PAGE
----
Profiling great and underrated music from 4 awesome artists. Hit the artist's picture to visit their respective site. To submit an artist for future "You Should Hear This" profiles, hit the 'Contact/Info' tab and fill out the form.
Springing from the now defunct R&B/pop group Danity Kane, singer/songwriter Dawn Richard landed in the hip-hop/R&B trio Diddy Dirty Money and received rave reviews with the experimental debut, “Last Train to Paris.” Now, while DDM is on hiatus, Richard has released a mixtape (A Tell-Tale Heart) and additional free music on her site, dawnrichardblog.com. “Save Me from You” is the latest song/music video to be uploaded (you can watch it below). I chose to profile this song because I find the writing to be interesting. Most lyrics relating heroism and romance have the usual approach of depicting the lover as a gracious savior for the other. “Save Me from You” is a bit different; Richard’s lover is a hero for everyone else and inflicts pain upon her, of which she wants to be rescued. I wish the accompanying music video better reflected the lyrics, but I imagine the budget for independent work isn’t as abundant.
James Morrison is a soulful acoustic-rock singer from England who reached instant popularity overseas with his debut single “You Give Me Something” in 2006. Morrison went on to win 3 BRIT Awards and all of 3 of his albums have gone platinum in the U.K., including the latest “The Awakening.” While Morrison has yet to have an official U.S. release (“Awakening” is only available through ITunes U.S.), one is likely to come as two of his most popular singles feature American artists Nelly Furtado and Jason Mraz. Growing up listening to his mother’s soul records and his father’s rock collection, Morrison cites Stevie Wonder, Van Morrison, Al Green and Otis Redding as influences. You can hear the song “Better Man” (which I first heard on the soap opera “General Hospital”) below with 2 “Awakening” album samplers from Morrison’s Youtube channel.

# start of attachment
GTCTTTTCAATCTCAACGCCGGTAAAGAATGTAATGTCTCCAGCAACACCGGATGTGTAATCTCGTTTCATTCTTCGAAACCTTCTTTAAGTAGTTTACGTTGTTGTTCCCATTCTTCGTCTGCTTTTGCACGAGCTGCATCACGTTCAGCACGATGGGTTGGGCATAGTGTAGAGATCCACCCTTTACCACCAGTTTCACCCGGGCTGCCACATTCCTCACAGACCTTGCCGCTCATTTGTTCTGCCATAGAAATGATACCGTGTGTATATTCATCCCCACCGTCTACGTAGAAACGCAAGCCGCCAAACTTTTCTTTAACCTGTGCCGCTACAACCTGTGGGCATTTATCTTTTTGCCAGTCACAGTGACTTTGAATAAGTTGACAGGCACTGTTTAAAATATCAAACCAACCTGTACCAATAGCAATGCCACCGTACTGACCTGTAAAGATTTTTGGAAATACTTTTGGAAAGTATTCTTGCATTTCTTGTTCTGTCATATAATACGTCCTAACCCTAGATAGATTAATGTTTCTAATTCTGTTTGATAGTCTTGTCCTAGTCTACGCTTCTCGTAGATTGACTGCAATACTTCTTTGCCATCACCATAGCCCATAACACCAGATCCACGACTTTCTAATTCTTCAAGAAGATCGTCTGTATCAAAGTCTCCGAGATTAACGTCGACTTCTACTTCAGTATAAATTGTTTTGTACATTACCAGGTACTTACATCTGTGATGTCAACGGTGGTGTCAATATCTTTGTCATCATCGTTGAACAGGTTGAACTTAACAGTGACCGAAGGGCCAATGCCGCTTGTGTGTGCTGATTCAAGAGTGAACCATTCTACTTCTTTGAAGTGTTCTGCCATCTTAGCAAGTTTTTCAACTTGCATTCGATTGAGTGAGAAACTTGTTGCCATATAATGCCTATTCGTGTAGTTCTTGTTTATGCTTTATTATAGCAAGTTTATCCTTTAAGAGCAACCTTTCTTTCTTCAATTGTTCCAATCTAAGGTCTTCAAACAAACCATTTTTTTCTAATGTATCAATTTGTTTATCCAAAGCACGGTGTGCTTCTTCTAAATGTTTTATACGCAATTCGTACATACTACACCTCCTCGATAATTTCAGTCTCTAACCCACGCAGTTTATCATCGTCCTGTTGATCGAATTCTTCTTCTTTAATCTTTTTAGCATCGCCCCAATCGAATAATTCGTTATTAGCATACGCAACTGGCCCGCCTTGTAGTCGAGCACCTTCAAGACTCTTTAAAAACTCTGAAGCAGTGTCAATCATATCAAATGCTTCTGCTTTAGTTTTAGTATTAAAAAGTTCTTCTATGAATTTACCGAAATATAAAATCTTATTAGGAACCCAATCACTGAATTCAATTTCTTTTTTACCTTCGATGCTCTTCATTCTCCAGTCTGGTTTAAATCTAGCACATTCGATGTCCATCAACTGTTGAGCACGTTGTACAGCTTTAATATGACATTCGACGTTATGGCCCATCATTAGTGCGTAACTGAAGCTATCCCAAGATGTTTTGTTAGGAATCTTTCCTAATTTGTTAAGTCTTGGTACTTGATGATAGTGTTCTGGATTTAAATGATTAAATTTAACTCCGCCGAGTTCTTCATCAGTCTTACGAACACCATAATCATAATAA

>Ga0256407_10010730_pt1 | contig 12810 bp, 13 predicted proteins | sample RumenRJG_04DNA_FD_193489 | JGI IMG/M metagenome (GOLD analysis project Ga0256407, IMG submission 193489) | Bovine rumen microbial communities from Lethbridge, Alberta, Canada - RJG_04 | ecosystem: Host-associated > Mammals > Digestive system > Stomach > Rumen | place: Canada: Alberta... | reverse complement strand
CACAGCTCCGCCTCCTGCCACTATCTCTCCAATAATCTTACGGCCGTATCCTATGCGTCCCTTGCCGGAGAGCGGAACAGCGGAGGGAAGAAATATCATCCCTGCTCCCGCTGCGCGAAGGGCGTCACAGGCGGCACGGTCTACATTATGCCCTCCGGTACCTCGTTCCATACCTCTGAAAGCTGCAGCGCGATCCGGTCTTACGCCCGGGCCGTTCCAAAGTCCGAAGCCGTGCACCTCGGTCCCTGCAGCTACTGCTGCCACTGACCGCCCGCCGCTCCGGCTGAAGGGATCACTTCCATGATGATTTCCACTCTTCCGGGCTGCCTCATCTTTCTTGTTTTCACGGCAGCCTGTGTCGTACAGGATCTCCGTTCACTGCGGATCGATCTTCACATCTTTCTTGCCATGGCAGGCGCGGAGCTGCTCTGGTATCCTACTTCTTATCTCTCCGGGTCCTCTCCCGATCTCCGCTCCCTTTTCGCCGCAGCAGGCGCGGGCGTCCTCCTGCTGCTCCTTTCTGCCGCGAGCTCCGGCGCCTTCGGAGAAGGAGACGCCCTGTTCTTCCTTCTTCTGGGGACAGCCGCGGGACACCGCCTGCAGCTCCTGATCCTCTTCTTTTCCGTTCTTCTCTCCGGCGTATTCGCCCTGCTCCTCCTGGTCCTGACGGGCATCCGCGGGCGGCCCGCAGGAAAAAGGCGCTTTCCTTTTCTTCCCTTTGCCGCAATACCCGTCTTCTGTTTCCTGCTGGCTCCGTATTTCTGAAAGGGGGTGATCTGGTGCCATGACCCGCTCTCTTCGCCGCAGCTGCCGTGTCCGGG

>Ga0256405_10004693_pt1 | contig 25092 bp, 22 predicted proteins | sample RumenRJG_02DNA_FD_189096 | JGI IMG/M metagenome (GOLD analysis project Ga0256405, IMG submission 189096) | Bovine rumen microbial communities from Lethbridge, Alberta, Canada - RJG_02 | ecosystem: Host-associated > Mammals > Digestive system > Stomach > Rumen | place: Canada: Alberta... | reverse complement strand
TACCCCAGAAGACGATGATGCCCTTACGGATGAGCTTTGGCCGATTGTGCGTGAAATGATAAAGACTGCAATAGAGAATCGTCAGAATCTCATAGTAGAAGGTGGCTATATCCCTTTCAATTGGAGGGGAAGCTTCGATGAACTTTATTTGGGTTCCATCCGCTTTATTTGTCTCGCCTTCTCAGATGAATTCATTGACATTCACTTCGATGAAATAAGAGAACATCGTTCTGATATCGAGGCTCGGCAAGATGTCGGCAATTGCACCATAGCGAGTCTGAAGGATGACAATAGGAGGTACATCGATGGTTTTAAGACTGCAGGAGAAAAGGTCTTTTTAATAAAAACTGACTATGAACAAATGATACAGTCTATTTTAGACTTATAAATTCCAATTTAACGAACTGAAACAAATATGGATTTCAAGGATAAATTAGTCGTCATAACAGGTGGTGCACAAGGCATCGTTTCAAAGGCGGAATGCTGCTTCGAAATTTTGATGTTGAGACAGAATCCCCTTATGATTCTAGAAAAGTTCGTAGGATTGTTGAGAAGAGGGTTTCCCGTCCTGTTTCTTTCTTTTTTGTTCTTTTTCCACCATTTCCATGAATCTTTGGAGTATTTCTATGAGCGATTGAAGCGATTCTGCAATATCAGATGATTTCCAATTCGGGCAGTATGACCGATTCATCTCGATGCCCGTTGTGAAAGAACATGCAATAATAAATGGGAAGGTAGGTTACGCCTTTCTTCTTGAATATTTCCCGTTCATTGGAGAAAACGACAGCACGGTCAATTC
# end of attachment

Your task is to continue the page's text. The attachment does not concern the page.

When Seth MacFarlane makes news, it’s usually for the unfiltered socio-political and pop culture commentary on his T.V. cartoon-comedies “Family Guy” and “American Dad.” This time, it’s for his music. Yes, you read correctly, his MUSIC. A lover of 1940’s and 1950’s big-band, swing and jazz, MacFarlane gets his Sinatra on with the release “Music is Better Than Words.” If the fact that he has an album isn’t surprising enough, MacFarlane is actually a fantastic singer. Smooth, strong and crisp, his voice is beyond pleasing to the ears. Check out “Love Won’t Let You Get Away” with Sara Bareillis below.
Out of all of the artists I’m profiling today, I’m most excited about The Seatbelts. Based out of Japan, The Seatbelts are lead by sound producer Yoko Kanno. Intentionally ambiguous, it’s hard to find extensive information about the group or individual band members. With no official website, their Facebook page leads to a somewhat disorganized Japanese-language music purchasing site that lists works by Kanno and her sporadic collaborations with one or two Seatbelts members. Their Wikipedia page is the most informative and comprehensive resource I found (click the photo to view it). According to the article, The Seatbelts discography consists of only soundtrack albums for the anime series “Cowboy Bebop” and there no American releases. It also purports that group disbanded in 2004. I heard about this band through a friend and I became immensely intrigued after listening to only two songs. The band is extremely eclectic, having material that is core jazz, pop, hip-hop, rock, funk and electronic. Majority of their work is instrumental, but there is a healthy portion that features an array of Japanese vocalists. Listen to jazzy and soothing “Diamonds” (featuring Ilaria Graziano) and the funky, rock-soul “Gotta Knock a Little Harder” (featuring Mai Yamane) below.
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